The land on which Booker T. Washington Park lies today was once part of John H. Craven’s Rose Hill Plantation, one of several large farms surrounding Charlottesville before the Civil War.
Following the Civil War, former slaveholders like the Cravens could no longer afford to cultivate such large tracts of land. Real estate development companies began to divide the farmland for industrial usage, and by 1890 companies like the Charlottesville Industrial and Land Improvement Company owned all but 50-60 acres of the former Rose Hill Plantation. Even so, the Cravens continued to live in the plantation house and to farm its surrounding 35 acres. They also owned a strip of land along what is today Preston Avenue that they subdivided into 23 lots, the upper portion of which became African-American neighborhoods.
In the southern portion, a segment known as the Grove Lot remained in the Craven family until 1904, at which point James Hayden purchased the land and sold it to the city. Paul Goodloe McIntire bought the land from the city of Charlottesville in 1926.
A Charlottesville native and wealthy businessman, McIntire donated copious acres to the city during the early twentieth century, leading to the development of several public parks. In 1921 McIntire deeded land to Charlottesville for Belmont Park, a segregated, whites-only public facility. According to Charlottesville Parks and Grounds Division, the deed stated “that said property shall be forever maintained as a park and playground for white people.”
In 1925 McIntire donated ninety-two acres to forward the City Council’s project of establishing another whites-only park. This park in northern Charlottesville eventually became McIntire Park in honor of its donor.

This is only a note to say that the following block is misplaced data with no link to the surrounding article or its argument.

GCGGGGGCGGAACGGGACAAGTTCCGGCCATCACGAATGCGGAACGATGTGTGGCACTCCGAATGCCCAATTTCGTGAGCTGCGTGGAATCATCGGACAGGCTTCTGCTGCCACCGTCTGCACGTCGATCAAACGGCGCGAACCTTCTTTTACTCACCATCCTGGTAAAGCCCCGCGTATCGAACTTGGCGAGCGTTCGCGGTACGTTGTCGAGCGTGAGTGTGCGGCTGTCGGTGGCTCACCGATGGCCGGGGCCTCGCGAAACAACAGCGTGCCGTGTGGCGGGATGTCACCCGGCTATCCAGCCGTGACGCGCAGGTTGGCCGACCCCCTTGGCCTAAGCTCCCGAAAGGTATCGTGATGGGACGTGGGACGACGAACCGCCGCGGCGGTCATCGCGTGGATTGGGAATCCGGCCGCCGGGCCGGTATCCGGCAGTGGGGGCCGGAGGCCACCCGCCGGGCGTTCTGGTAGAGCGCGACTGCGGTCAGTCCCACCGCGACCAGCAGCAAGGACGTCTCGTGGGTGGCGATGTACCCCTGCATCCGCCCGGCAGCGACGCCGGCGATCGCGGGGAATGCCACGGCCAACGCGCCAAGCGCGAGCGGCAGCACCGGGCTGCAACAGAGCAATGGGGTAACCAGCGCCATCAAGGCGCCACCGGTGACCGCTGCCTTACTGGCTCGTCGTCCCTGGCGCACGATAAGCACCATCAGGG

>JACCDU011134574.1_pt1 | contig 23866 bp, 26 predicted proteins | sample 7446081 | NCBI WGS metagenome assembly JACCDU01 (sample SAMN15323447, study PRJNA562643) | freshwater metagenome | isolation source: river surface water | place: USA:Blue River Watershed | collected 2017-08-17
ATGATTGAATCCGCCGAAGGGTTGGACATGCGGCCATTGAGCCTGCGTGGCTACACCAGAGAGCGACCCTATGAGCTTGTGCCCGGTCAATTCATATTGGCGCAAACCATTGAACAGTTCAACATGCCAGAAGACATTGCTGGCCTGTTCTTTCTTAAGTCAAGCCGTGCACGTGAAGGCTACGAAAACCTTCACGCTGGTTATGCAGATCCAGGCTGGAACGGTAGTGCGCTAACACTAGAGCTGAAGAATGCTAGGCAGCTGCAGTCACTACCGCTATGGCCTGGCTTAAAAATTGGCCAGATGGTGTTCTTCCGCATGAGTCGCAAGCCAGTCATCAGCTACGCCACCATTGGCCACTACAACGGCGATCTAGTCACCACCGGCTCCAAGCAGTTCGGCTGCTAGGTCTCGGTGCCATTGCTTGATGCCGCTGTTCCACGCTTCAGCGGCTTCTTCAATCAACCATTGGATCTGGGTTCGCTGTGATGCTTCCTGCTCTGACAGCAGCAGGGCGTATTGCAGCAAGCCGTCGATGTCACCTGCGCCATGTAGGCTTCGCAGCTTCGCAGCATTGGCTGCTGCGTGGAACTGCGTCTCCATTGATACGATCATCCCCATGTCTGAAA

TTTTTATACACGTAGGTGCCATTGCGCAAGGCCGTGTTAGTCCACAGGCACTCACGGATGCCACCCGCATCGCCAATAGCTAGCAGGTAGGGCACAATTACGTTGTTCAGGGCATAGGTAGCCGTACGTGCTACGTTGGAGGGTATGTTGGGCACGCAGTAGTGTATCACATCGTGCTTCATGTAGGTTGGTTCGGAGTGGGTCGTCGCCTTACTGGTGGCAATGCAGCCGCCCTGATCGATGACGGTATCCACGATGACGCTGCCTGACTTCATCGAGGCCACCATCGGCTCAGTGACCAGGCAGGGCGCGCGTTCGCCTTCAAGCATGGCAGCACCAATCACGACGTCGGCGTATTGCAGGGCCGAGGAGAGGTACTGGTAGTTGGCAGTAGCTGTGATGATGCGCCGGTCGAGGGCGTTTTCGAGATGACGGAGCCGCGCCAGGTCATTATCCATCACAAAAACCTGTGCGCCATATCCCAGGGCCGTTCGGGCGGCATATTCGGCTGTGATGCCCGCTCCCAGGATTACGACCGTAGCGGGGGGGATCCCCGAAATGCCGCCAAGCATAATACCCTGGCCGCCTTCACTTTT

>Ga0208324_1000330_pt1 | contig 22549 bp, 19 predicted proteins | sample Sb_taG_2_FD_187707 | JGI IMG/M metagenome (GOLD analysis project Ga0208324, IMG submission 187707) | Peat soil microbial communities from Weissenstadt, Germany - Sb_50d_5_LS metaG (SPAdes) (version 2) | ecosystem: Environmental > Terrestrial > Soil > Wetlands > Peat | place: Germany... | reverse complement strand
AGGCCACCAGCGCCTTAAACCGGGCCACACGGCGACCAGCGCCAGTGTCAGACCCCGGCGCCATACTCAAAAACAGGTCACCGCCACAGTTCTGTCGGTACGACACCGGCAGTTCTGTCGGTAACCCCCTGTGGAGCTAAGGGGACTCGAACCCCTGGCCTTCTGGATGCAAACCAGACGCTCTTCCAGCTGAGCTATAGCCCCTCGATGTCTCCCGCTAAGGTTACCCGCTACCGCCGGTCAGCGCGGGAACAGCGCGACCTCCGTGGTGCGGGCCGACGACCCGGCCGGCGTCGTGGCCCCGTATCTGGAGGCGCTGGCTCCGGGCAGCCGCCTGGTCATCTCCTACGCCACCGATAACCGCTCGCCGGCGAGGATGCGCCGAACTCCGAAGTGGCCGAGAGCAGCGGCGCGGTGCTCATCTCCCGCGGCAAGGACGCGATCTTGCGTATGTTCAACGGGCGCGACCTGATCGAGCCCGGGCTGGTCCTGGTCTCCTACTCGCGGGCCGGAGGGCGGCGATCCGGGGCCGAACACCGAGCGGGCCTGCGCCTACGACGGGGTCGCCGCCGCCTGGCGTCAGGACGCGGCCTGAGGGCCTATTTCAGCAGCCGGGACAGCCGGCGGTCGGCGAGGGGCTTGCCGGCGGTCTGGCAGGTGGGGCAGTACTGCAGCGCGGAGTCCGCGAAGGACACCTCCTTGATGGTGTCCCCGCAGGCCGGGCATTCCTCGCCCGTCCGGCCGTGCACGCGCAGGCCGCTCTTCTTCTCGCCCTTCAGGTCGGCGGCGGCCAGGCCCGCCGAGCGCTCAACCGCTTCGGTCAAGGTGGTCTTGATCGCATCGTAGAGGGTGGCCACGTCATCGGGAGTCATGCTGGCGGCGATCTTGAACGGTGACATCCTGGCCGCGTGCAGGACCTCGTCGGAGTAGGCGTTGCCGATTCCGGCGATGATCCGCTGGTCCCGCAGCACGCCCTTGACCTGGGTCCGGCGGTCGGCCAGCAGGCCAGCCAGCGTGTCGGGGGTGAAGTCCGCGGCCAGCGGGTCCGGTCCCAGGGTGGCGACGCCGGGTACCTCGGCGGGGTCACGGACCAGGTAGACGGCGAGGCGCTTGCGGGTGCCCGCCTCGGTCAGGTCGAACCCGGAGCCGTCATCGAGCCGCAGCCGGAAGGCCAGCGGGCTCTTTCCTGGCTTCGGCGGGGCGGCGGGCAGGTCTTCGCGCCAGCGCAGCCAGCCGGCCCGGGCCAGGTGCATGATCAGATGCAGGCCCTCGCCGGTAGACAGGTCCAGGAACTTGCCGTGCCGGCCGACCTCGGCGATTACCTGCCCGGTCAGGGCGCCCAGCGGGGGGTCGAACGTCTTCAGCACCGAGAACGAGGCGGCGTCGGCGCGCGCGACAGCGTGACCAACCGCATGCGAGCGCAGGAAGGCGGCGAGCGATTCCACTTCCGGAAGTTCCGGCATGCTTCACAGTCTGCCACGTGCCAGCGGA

McIntire felt compelled to create a similar space for black citizens at this time; when he gave land for McIntire Park, he concurrently donated the 9.25 acres that had composed the Cravens’ Grove Lot for an all-black Washington Park. Newspaper headlines referring to both parks read “One for White and One for Colored,” highlighting the embedded “separate but equal” standards of the time established by Plessy vs. Ferguson (1892).
Washington Park became the first recreational space reserved for the African-American members of the Charlottesville public.
After Washington Park opened in 1926, Charlottesville’s black citizens worked hard to improve its conditions. The Colored Recreation Board formed as the African-American branch of the City Recreation Department in 1934 and began work on the area of the park known as “The Bottom.” When the park opened this portion consisted of a flood plain dissected by small streams, yet over the years the Board developed the land into an integral part of Washington Park. The Board also made plans for new tennis courts and created a recreation hall known later as “The Barn,” completed December 1934, to be used for indoor fundraisers.
Improvements continued, and a 1954 report of Washington Park’s facilities noted “an athletic field, a wooden gymnasium-type structure, a wading pool, two clay tennis courts, playground equipment, limited picnic facilities, and other miscellaneous facilities.” The report also suggested a swimming pool, bath house, and new community center be built at the park.
In 1961, the Barn was demolished after the new recreation building was completed, and in 1968 the park’s pool opened. Between 1997 and 1998, a redesign of Washington Park began, and a new pool was created in conjunction with several other park renovations. At the 2001 African-American Cultural Arts Festival, Washington Park was rededicated as Booker T. Washington Park. The African-American Cultural Arts Festival, celebrating the rich heritage of African people and their contributions to the community, has been held at Washington Park on the last Saturday in July of every year since 1989.
Today Booker T. Washington Park contains 3 basketball courts, a lighted outdoor pool with a wading area and bath house, a recreation building with restrooms, and a playground area. Sloping land drops to the present-day “Bottom,” a level plain below where a regulation softball field, basketball courts, multi-use field, shelter and play area are located. A new playground and picnic shelter were erected thanks to a donation from the Dave Matthews Band.
Geographical and Contact Information
1001 Preston Avenue